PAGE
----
The idea of Doctor Who novels being produced regardless of how fleeting the appearance of the Time Lord’s incarnation is not a new one. Paul McGann’s Doctor was the hero of dozens of novels and comic strips after his initial TV appearance as well as many Big Finish audios.
In this light, George Mann’s Engines of War should be seen as a chance to get to know the War Doctor and not as opportunism by the BBC.
The product description on Amazon (if you get past the reviews) tells us the following:
“The death of billions is as nothing to us Doctor, if it helps defeat the Daleks.”
The Great Time War has raged for centuries, ravaging the universe. Scores of human colony planets are now overrun by Dalek occupation forces. A weary, angry Doctor leads a flotilla of Battle TARDISes against the Dalek stronghold but in the midst of the carnage, the Doctor’s TARDIS crashes to a planet below: Moldox.
As the Doctor is trapped in an apocalyptic landscape, Dalek patrols roam amongst the wreckage, rounding up the remaining civilians. But why haven’t the Daleks simply killed the humans?
Searching for answers the Doctor meets ‘Cinder’, a young Dalek hunter. Their struggles to discover the Dalek plan take them from the ruins of Moldox to the halls of Gallifrey, and set in motion a chain of events that will change everything. And everyone.
This tells you a lot of the story – Cinder ends up as a companion for the story and they discover the Daleks are building a super-weapon capable of destroying Gallifrey. They warn Rassilon and the council who decide to deploy a super-weapon of their own. The only problem is it would wipe out several human worlds as well.
The story touches on several sections of so-called classic-Who including (predictably) Genesis of the Daleks and (less predicably) The Five Doctors. We see a classic Doctor in all but name making difficult choices, being a maverick and doing ‘the right thing’ while also finding himself less and less able to distinguish his own people from their foes. There is a texture of the Time War running through this without dominating the plot with paradoxes.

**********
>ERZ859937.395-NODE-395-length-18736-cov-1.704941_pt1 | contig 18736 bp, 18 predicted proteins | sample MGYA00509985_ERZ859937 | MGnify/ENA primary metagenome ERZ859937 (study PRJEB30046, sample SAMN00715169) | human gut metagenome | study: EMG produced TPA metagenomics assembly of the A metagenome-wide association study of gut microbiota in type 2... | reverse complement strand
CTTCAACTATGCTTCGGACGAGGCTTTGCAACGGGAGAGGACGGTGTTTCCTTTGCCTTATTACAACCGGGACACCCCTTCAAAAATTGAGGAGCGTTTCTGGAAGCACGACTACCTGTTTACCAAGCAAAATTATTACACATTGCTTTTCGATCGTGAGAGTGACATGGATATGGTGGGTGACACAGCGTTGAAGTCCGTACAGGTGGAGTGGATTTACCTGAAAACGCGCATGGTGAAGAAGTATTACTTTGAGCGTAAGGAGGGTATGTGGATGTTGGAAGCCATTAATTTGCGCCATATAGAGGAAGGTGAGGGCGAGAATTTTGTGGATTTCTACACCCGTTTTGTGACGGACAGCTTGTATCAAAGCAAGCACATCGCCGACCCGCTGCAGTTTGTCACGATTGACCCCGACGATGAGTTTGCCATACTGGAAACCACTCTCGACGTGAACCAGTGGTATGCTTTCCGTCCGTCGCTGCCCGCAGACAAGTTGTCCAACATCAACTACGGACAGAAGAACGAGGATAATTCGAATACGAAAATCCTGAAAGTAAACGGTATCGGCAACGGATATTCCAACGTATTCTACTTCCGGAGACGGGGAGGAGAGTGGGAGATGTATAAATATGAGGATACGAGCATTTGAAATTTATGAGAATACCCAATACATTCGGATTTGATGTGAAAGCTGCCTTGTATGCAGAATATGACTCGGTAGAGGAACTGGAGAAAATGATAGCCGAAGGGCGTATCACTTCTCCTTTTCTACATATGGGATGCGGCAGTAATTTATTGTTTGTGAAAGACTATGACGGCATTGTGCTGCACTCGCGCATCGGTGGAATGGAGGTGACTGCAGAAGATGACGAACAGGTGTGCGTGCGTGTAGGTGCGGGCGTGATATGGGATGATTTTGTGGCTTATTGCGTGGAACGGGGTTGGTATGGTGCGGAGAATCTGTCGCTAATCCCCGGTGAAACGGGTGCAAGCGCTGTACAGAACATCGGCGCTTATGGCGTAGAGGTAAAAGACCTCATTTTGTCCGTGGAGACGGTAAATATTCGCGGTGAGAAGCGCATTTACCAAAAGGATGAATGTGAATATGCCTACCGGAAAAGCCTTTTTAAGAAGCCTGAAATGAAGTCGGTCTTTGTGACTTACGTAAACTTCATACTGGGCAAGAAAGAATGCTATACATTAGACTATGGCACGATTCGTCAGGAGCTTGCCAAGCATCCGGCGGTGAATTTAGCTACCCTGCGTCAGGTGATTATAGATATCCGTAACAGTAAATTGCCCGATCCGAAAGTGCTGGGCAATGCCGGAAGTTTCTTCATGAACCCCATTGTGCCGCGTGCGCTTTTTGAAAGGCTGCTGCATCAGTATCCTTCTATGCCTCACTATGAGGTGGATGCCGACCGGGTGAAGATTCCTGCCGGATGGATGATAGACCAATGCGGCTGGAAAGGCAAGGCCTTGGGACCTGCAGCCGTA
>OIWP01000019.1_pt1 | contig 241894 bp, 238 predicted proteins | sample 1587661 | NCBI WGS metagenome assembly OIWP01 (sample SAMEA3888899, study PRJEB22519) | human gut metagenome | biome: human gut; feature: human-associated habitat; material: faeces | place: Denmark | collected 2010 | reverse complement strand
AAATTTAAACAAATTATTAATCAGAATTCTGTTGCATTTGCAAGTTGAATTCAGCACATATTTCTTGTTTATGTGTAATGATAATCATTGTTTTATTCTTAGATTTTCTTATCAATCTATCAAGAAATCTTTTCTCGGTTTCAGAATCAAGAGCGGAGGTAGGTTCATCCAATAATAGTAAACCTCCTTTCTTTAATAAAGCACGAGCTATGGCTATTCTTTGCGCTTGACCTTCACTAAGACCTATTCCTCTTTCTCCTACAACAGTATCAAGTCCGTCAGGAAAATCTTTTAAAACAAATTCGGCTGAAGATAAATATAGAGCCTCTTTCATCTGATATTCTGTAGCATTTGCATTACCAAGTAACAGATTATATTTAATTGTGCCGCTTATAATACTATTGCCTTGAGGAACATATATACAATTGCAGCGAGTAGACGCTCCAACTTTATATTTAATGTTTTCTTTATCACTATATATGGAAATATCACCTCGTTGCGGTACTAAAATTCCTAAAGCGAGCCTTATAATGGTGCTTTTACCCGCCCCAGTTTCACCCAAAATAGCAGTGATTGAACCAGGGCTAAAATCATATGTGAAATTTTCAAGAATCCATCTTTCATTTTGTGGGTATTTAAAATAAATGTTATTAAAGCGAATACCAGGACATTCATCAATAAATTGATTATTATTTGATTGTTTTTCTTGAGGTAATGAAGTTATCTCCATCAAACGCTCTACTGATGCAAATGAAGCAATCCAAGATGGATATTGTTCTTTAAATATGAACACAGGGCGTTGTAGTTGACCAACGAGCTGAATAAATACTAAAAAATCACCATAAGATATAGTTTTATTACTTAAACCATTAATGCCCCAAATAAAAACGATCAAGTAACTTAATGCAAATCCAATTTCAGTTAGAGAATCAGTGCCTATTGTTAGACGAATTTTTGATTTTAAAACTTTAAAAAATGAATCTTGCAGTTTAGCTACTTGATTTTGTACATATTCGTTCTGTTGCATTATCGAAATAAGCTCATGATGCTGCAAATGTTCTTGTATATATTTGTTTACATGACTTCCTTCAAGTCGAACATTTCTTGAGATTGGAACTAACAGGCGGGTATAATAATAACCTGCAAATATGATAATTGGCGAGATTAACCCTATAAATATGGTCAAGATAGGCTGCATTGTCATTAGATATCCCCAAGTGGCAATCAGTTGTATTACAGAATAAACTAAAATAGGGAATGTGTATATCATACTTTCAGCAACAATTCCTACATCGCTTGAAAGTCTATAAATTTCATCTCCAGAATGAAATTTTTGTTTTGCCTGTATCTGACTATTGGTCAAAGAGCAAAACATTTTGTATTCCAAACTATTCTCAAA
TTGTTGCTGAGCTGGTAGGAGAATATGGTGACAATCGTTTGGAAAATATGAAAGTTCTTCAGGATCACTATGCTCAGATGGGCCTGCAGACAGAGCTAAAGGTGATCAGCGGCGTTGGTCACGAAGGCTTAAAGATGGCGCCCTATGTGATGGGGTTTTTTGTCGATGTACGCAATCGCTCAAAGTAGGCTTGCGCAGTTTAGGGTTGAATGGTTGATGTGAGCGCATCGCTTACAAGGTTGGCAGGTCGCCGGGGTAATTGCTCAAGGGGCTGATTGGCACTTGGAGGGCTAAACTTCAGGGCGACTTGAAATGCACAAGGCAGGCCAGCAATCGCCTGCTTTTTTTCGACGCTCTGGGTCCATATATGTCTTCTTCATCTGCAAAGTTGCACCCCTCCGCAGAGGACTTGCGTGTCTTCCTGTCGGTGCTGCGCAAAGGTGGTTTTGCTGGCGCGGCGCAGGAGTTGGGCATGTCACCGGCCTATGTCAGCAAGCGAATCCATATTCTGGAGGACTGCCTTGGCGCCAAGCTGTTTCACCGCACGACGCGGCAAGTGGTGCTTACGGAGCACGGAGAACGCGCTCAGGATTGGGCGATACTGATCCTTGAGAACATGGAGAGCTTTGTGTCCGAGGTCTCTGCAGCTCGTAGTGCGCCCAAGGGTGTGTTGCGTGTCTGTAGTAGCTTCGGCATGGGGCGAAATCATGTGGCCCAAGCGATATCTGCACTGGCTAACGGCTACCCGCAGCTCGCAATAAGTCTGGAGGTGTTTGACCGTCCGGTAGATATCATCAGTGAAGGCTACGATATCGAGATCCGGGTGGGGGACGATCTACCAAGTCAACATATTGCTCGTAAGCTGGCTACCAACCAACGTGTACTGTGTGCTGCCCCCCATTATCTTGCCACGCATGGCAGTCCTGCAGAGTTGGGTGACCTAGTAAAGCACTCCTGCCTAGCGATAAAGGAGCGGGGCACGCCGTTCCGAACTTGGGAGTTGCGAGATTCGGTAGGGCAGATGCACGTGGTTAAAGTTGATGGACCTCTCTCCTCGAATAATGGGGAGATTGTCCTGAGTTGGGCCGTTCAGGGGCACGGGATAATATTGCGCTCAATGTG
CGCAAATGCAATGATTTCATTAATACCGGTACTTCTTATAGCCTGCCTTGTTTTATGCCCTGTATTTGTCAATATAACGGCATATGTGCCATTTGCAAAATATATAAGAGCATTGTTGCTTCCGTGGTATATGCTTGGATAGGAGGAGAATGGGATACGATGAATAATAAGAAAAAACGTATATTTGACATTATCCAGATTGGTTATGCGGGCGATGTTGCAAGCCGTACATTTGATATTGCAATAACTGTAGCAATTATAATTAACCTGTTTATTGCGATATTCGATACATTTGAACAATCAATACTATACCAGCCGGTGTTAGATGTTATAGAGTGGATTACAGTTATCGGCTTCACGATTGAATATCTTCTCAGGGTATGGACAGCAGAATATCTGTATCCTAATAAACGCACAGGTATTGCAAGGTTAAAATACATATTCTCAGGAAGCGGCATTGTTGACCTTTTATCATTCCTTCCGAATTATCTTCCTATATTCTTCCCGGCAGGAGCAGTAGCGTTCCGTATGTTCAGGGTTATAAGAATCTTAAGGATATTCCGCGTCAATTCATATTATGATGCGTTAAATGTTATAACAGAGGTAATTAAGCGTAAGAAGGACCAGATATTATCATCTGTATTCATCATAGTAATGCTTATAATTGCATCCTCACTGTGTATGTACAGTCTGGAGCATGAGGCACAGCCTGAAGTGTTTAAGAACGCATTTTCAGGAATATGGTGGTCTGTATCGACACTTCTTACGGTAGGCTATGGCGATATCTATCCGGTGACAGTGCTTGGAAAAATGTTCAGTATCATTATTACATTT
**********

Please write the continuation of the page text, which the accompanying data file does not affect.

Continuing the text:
The action all takes place (as the cover suggests) near the end of the War Doctor’s time. This makes for an easy out and I would like a series starting from the beginning of his incarnation. The central ‘I’m not the Doctor any more’ idea doesn’t come across well and on a first read it seems the War Doctor has avoided having companions until Cinder appears. Given he must be centuries old I find that hard to believe.
The characterisation matches Day of the Doctor and it is a good read; overall though it tells the reader more about Rassilon than anyone else and in doing so makes for an uncomfortable insight into a dictator who escalates at a moment’s notice. The secret’s of the Death Zone make for uncomfortable reading and the story is imaginative and well worth the purchase.
If only someone would start from the War Doctor’s early days!